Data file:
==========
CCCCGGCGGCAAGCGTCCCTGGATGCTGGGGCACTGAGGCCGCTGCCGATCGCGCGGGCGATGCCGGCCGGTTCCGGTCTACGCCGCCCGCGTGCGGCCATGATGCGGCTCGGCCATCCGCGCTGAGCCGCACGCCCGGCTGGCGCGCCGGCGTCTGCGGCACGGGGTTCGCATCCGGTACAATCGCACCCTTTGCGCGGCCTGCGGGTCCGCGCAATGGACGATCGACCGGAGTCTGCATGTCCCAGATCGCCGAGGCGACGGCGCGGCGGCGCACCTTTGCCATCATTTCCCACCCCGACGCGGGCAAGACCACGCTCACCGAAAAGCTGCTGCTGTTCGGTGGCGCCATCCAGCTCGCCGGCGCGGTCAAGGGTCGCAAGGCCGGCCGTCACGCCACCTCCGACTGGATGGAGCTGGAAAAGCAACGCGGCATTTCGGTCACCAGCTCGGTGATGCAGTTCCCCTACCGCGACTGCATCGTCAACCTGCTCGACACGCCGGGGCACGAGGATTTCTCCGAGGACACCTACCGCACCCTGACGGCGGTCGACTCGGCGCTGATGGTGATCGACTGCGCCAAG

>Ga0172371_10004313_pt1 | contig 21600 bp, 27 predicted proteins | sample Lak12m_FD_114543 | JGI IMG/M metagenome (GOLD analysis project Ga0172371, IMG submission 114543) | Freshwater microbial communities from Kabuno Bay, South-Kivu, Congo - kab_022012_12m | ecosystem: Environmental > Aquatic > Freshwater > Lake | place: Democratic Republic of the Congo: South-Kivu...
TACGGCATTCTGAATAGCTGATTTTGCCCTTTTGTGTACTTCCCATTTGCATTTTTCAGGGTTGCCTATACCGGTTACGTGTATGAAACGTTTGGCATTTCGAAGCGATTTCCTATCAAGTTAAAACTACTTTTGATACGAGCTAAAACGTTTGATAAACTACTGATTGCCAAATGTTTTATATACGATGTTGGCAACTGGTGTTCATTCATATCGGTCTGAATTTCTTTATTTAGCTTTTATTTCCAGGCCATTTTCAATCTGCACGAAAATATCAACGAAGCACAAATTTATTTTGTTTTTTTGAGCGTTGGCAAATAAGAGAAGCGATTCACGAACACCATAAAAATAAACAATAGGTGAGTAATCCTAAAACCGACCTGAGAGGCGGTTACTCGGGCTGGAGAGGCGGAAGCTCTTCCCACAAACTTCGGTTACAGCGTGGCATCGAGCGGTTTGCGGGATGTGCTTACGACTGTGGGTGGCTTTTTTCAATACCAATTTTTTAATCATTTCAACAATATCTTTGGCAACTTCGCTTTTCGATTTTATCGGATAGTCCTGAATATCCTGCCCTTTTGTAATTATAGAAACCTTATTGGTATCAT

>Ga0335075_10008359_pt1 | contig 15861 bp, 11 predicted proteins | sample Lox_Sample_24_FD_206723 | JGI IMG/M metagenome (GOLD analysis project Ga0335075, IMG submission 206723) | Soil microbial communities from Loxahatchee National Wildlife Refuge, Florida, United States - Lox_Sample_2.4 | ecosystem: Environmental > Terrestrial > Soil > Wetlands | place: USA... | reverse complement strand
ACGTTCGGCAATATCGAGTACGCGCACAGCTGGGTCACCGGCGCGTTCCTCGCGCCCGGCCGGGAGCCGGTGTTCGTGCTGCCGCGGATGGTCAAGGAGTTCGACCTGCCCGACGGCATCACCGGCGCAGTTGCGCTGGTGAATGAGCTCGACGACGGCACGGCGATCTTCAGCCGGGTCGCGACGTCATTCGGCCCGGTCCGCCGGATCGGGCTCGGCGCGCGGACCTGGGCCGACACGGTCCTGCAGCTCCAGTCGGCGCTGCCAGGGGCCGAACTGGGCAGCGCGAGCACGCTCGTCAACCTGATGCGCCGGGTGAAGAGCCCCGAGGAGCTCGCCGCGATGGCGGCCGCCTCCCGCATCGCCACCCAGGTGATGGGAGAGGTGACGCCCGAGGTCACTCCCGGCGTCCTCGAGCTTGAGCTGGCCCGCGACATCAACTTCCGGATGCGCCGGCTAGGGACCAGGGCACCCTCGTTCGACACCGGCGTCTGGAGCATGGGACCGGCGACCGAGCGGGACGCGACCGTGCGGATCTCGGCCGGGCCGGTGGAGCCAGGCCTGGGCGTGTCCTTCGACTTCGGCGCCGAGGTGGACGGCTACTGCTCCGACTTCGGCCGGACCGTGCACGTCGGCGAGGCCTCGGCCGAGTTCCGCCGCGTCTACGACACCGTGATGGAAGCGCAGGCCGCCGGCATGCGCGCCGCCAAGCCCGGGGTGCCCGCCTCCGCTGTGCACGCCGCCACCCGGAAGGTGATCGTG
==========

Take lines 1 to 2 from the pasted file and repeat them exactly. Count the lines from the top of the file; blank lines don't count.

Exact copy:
CCCCGGCGGCAAGCGTCCCTGGATGCTGGGGCACTGAGGCCGCTGCCGATCGCGCGGGCGATGCCGGCCGGTTCCGGTCTACGCCGCCCGCGTGCGGCCATGATGCGGCTCGGCCATCCGCGCTGAGCCGCACGCCCGGCTGGCGCGCCGGCGTCTGCGGCACGGGGTTCGCATCCGGTACAATCGCACCCTTTGCGCGGCCTGCGGGTCCGCGCAATGGACGATCGACCGGAGTCTGCATGTCCCAGATCGCCGAGGCGACGGCGCGGCGGCGCACCTTTGCCATCATTTCCCACCCCGACGCGGGCAAGACCACGCTCACCGAAAAGCTGCTGCTGTTCGGTGGCGCCATCCAGCTCGCCGGCGCGGTCAAGGGTCGCAAGGCCGGCCGTCACGCCACCTCCGACTGGATGGAGCTGGAAAAGCAACGCGGCATTTCGGTCACCAGCTCGGTGATGCAGTTCCCCTACCGCGACTGCATCGTCAACCTGCTCGACACGCCGGGGCACGAGGATTTCTCCGAGGACACCTACCGCACCCTGACGGCGGTCGACTCGGCGCTGATGGTGATCGACTGCGCCAAG

>Ga0172371_10004313_pt1 | contig 21600 bp, 27 predicted proteins | sample Lak12m_FD_114543 | JGI IMG/M metagenome (GOLD analysis project Ga0172371, IMG submission 114543) | Freshwater microbial communities from Kabuno Bay, South-Kivu, Congo - kab_022012_12m | ecosystem: Environmental > Aquatic > Freshwater > Lake | place: Democratic Republic of the Congo: South-Kivu...